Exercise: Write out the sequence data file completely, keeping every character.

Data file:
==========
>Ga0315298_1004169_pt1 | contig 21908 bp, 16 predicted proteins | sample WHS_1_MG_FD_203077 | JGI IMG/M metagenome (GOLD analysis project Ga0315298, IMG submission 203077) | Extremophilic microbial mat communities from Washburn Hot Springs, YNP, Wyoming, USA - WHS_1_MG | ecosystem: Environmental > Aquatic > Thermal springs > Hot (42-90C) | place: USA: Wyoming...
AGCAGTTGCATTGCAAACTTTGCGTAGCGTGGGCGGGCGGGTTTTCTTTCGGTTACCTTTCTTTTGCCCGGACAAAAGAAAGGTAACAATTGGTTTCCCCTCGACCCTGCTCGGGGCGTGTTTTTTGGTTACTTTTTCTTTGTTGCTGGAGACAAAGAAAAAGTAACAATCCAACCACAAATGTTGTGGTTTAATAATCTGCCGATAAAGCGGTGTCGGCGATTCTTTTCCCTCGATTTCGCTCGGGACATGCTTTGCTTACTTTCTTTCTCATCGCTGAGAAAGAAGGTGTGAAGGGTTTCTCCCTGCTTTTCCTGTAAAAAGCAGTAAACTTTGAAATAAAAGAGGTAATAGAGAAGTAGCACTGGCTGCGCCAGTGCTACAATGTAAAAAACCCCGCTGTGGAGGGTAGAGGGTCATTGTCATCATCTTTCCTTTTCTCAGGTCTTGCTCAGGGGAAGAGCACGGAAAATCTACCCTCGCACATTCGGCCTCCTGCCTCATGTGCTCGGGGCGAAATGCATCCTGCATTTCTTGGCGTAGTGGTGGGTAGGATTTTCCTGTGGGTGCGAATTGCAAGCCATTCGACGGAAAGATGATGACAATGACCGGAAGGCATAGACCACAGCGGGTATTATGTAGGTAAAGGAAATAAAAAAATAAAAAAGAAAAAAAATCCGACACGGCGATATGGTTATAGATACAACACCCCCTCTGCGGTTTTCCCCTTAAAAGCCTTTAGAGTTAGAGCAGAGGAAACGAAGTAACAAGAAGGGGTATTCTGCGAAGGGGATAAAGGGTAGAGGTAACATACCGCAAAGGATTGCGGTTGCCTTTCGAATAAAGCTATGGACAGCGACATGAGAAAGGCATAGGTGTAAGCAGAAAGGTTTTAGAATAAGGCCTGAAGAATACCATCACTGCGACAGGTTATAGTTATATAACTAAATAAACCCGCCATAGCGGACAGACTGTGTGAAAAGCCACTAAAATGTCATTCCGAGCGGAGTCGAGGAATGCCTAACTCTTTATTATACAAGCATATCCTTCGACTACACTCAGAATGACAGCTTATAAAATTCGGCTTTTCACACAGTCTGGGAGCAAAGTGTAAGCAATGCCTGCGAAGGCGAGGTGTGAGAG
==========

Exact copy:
>Ga0315298_1004169_pt1 | contig 21908 bp, 16 predicted proteins | sample WHS_1_MG_FD_203077 | JGI IMG/M metagenome (GOLD analysis project Ga0315298, IMG submission 203077) | Extremophilic microbial mat communities from Washburn Hot Springs, YNP, Wyoming, USA - WHS_1_MG | ecosystem: Environmental > Aquatic > Thermal springs > Hot (42-90C) | place: USA: Wyoming...
AGCAGTTGCATTGCAAACTTTGCGTAGCGTGGGCGGGCGGGTTTTCTTTCGGTTACCTTTCTTTTGCCCGGACAAAAGAAAGGTAACAATTGGTTTCCCCTCGACCCTGCTCGGGGCGTGTTTTTTGGTTACTTTTTCTTTGTTGCTGGAGACAAAGAAAAAGTAACAATCCAACCACAAATGTTGTGGTTTAATAATCTGCCGATAAAGCGGTGTCGGCGATTCTTTTCCCTCGATTTCGCTCGGGACATGCTTTGCTTACTTTCTTTCTCATCGCTGAGAAAGAAGGTGTGAAGGGTTTCTCCCTGCTTTTCCTGTAAAAAGCAGTAAACTTTGAAATAAAAGAGGTAATAGAGAAGTAGCACTGGCTGCGCCAGTGCTACAATGTAAAAAACCCCGCTGTGGAGGGTAGAGGGTCATTGTCATCATCTTTCCTTTTCTCAGGTCTTGCTCAGGGGAAGAGCACGGAAAATCTACCCTCGCACATTCGGCCTCCTGCCTCATGTGCTCGGGGCGAAATGCATCCTGCATTTCTTGGCGTAGTGGTGGGTAGGATTTTCCTGTGGGTGCGAATTGCAAGCCATTCGACGGAAAGATGATGACAATGACCGGAAGGCATAGACCACAGCGGGTATTATGTAGGTAAAGGAAATAAAAAAATAAAAAAGAAAAAAAATCCGACACGGCGATATGGTTATAGATACAACACCCCCTCTGCGGTTTTCCCCTTAAAAGCCTTTAGAGTTAGAGCAGAGGAAACGAAGTAACAAGAAGGGGTATTCTGCGAAGGGGATAAAGGGTAGAGGTAACATACCGCAAAGGATTGCGGTTGCCTTTCGAATAAAGCTATGGACAGCGACATGAGAAAGGCATAGGTGTAAGCAGAAAGGTTTTAGAATAAGGCCTGAAGAATACCATCACTGCGACAGGTTATAGTTATATAACTAAATAAACCCGCCATAGCGGACAGACTGTGTGAAAAGCCACTAAAATGTCATTCCGAGCGGAGTCGAGGAATGCCTAACTCTTTATTATACAAGCATATCCTTCGACTACACTCAGAATGACAGCTTATAAAATTCGGCTTTTCACACAGTCTGGGAGCAAAGTGTAAGCAATGCCTGCGAAGGCGAGGTGTGAGAG